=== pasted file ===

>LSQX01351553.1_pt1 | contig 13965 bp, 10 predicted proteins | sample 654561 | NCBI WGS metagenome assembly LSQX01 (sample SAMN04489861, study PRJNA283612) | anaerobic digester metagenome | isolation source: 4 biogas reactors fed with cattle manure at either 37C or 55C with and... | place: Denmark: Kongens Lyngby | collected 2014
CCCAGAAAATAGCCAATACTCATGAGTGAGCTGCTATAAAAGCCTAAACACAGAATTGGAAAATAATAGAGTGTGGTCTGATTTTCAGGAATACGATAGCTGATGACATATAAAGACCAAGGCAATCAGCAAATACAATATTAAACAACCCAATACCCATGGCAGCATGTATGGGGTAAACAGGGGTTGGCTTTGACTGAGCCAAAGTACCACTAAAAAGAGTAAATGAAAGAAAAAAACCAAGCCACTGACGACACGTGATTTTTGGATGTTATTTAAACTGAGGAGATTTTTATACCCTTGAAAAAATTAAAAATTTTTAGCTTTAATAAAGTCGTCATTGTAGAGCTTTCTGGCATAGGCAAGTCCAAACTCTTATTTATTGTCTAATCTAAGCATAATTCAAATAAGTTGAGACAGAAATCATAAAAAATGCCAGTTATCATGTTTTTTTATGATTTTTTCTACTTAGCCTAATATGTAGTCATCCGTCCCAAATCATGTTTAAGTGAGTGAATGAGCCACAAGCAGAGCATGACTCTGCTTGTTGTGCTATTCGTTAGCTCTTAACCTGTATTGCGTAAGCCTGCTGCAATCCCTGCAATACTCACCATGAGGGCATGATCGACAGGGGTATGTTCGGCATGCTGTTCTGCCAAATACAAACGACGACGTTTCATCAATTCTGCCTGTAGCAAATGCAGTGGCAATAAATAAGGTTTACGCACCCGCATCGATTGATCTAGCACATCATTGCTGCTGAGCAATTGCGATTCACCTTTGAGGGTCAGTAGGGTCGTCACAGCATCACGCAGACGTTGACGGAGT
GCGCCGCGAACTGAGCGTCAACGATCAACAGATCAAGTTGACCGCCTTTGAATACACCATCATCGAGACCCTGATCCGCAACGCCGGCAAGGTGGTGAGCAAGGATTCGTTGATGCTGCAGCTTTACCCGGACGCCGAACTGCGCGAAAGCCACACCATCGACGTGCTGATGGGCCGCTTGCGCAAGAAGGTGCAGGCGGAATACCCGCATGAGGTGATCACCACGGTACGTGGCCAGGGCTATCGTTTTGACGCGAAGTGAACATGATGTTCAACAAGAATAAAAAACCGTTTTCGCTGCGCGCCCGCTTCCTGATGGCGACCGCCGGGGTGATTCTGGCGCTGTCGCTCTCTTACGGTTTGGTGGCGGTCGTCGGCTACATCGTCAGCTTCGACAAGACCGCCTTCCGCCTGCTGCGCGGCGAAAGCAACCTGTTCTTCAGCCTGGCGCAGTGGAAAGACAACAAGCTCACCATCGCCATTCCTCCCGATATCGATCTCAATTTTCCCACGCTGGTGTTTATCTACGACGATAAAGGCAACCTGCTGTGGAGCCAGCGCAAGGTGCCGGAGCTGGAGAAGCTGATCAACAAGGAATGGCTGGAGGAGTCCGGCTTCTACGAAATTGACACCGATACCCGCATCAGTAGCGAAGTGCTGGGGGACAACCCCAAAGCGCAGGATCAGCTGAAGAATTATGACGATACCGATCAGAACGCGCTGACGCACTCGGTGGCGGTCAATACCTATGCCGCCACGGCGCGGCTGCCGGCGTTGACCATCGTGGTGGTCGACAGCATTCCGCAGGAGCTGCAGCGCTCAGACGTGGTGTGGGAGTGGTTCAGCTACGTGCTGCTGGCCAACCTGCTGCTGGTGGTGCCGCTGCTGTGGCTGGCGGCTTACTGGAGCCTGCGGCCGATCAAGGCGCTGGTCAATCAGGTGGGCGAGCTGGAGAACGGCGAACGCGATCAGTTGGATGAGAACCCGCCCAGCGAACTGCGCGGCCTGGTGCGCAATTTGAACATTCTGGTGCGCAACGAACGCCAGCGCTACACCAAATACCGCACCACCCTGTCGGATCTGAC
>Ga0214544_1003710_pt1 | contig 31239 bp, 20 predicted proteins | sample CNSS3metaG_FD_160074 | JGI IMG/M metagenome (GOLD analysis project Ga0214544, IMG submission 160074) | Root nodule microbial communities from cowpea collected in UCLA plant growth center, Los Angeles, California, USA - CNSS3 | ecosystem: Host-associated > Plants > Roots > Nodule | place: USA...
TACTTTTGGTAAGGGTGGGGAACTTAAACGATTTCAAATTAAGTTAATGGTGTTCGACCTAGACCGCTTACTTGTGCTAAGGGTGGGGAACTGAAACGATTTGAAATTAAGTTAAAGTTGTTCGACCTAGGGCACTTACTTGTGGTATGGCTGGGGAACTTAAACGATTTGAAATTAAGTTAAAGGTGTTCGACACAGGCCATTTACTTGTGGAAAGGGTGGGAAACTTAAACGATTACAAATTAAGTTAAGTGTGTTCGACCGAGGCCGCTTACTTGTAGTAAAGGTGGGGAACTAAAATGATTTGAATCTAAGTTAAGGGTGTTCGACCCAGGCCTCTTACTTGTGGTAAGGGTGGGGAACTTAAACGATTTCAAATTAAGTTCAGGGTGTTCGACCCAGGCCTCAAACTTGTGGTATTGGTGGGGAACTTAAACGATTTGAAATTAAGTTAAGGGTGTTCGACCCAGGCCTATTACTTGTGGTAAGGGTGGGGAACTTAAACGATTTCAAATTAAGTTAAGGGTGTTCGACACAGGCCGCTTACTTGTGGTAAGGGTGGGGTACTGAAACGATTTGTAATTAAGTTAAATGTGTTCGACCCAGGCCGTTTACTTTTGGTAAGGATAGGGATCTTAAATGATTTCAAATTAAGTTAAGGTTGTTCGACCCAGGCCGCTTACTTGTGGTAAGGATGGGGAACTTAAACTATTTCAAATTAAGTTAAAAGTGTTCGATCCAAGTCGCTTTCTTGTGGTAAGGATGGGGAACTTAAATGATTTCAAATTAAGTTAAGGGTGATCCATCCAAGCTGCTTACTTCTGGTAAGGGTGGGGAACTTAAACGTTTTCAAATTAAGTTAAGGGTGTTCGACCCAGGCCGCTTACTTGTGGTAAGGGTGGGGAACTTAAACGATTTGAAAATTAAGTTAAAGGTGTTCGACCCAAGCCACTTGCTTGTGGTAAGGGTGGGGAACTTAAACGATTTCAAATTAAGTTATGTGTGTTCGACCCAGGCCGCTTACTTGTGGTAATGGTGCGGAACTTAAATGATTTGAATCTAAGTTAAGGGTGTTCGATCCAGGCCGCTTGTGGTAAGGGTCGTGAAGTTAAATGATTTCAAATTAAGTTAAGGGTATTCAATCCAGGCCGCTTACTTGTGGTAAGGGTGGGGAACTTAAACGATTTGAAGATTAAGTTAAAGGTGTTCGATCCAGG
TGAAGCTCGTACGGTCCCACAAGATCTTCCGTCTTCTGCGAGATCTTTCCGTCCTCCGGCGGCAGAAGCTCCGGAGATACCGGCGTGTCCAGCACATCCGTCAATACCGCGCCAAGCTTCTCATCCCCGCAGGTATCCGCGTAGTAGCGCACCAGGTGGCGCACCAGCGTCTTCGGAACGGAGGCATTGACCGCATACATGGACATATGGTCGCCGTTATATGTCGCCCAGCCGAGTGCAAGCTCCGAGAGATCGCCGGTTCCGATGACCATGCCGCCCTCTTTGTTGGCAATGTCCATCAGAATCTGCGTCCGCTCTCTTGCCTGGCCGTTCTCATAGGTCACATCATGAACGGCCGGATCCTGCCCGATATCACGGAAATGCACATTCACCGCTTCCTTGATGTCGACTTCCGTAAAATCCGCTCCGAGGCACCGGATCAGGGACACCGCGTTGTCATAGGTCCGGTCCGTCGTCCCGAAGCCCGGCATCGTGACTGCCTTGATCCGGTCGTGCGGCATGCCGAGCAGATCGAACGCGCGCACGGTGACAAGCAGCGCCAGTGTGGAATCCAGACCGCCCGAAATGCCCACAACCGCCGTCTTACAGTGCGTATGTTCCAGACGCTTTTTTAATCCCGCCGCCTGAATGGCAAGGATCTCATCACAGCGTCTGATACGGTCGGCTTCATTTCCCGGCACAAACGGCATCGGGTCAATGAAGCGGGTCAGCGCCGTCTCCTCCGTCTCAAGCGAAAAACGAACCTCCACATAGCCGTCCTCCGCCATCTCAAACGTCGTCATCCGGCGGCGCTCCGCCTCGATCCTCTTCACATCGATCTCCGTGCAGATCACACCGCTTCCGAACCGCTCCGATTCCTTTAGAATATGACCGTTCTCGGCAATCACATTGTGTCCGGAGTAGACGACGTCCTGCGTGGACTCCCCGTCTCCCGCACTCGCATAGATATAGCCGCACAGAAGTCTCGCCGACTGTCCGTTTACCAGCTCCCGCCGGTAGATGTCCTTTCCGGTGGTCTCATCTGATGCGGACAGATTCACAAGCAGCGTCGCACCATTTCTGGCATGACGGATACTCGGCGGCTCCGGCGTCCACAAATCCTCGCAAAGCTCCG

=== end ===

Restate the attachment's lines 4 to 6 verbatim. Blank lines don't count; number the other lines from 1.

>Ga0214544_1003710_pt1 | contig 31239 bp, 20 predicted proteins | sample CNSS3metaG_FD_160074 | JGI IMG/M metagenome (GOLD analysis project Ga0214544, IMG submission 160074) | Root nodule microbial communities from cowpea collected in UCLA plant growth center, Los Angeles, California, USA - CNSS3 | ecosystem: Host-associated > Plants > Roots > Nodule | place: USA...
TACTTTTGGTAAGGGTGGGGAACTTAAACGATTTCAAATTAAGTTAATGGTGTTCGACCTAGACCGCTTACTTGTGCTAAGGGTGGGGAACTGAAACGATTTGAAATTAAGTTAAAGTTGTTCGACCTAGGGCACTTACTTGTGGTATGGCTGGGGAACTTAAACGATTTGAAATTAAGTTAAAGGTGTTCGACACAGGCCATTTACTTGTGGAAAGGGTGGGAAACTTAAACGATTACAAATTAAGTTAAGTGTGTTCGACCGAGGCCGCTTACTTGTAGTAAAGGTGGGGAACTAAAATGATTTGAATCTAAGTTAAGGGTGTTCGACCCAGGCCTCTTACTTGTGGTAAGGGTGGGGAACTTAAACGATTTCAAATTAAGTTCAGGGTGTTCGACCCAGGCCTCAAACTTGTGGTATTGGTGGGGAACTTAAACGATTTGAAATTAAGTTAAGGGTGTTCGACCCAGGCCTATTACTTGTGGTAAGGGTGGGGAACTTAAACGATTTCAAATTAAGTTAAGGGTGTTCGACACAGGCCGCTTACTTGTGGTAAGGGTGGGGTACTGAAACGATTTGTAATTAAGTTAAATGTGTTCGACCCAGGCCGTTTACTTTTGGTAAGGATAGGGATCTTAAATGATTTCAAATTAAGTTAAGGTTGTTCGACCCAGGCCGCTTACTTGTGGTAAGGATGGGGAACTTAAACTATTTCAAATTAAGTTAAAAGTGTTCGATCCAAGTCGCTTTCTTGTGGTAAGGATGGGGAACTTAAATGATTTCAAATTAAGTTAAGGGTGATCCATCCAAGCTGCTTACTTCTGGTAAGGGTGGGGAACTTAAACGTTTTCAAATTAAGTTAAGGGTGTTCGACCCAGGCCGCTTACTTGTGGTAAGGGTGGGGAACTTAAACGATTTGAAAATTAAGTTAAAGGTGTTCGACCCAAGCCACTTGCTTGTGGTAAGGGTGGGGAACTTAAACGATTTCAAATTAAGTTATGTGTGTTCGACCCAGGCCGCTTACTTGTGGTAATGGTGCGGAACTTAAATGATTTGAATCTAAGTTAAGGGTGTTCGATCCAGGCCGCTTGTGGTAAGGGTCGTGAAGTTAAATGATTTCAAATTAAGTTAAGGGTATTCAATCCAGGCCGCTTACTTGTGGTAAGGGTGGGGAACTTAAACGATTTGAAGATTAAGTTAAAGGTGTTCGATCCAGG
TGAAGCTCGTACGGTCCCACAAGATCTTCCGTCTTCTGCGAGATCTTTCCGTCCTCCGGCGGCAGAAGCTCCGGAGATACCGGCGTGTCCAGCACATCCGTCAATACCGCGCCAAGCTTCTCATCCCCGCAGGTATCCGCGTAGTAGCGCACCAGGTGGCGCACCAGCGTCTTCGGAACGGAGGCATTGACCGCATACATGGACATATGGTCGCCGTTATATGTCGCCCAGCCGAGTGCAAGCTCCGAGAGATCGCCGGTTCCGATGACCATGCCGCCCTCTTTGTTGGCAATGTCCATCAGAATCTGCGTCCGCTCTCTTGCCTGGCCGTTCTCATAGGTCACATCATGAACGGCCGGATCCTGCCCGATATCACGGAAATGCACATTCACCGCTTCCTTGATGTCGACTTCCGTAAAATCCGCTCCGAGGCACCGGATCAGGGACACCGCGTTGTCATAGGTCCGGTCCGTCGTCCCGAAGCCCGGCATCGTGACTGCCTTGATCCGGTCGTGCGGCATGCCGAGCAGATCGAACGCGCGCACGGTGACAAGCAGCGCCAGTGTGGAATCCAGACCGCCCGAAATGCCCACAACCGCCGTCTTACAGTGCGTATGTTCCAGACGCTTTTTTAATCCCGCCGCCTGAATGGCAAGGATCTCATCACAGCGTCTGATACGGTCGGCTTCATTTCCCGGCACAAACGGCATCGGGTCAATGAAGCGGGTCAGCGCCGTCTCCTCCGTCTCAAGCGAAAAACGAACCTCCACATAGCCGTCCTCCGCCATCTCAAACGTCGTCATCCGGCGGCGCTCCGCCTCGATCCTCTTCACATCGATCTCCGTGCAGATCACACCGCTTCCGAACCGCTCCGATTCCTTTAGAATATGACCGTTCTCGGCAATCACATTGTGTCCGGAGTAGACGACGTCCTGCGTGGACTCCCCGTCTCCCGCACTCGCATAGATATAGCCGCACAGAAGTCTCGCCGACTGTCCGTTTACCAGCTCCCGCCGGTAGATGTCCTTTCCGGTGGTCTCATCTGATGCGGACAGATTCACAAGCAGCGTCGCACCATTTCTGGCATGACGGATACTCGGCGGCTCCGGCGTCCACAAATCCTCGCAAAGCTCCG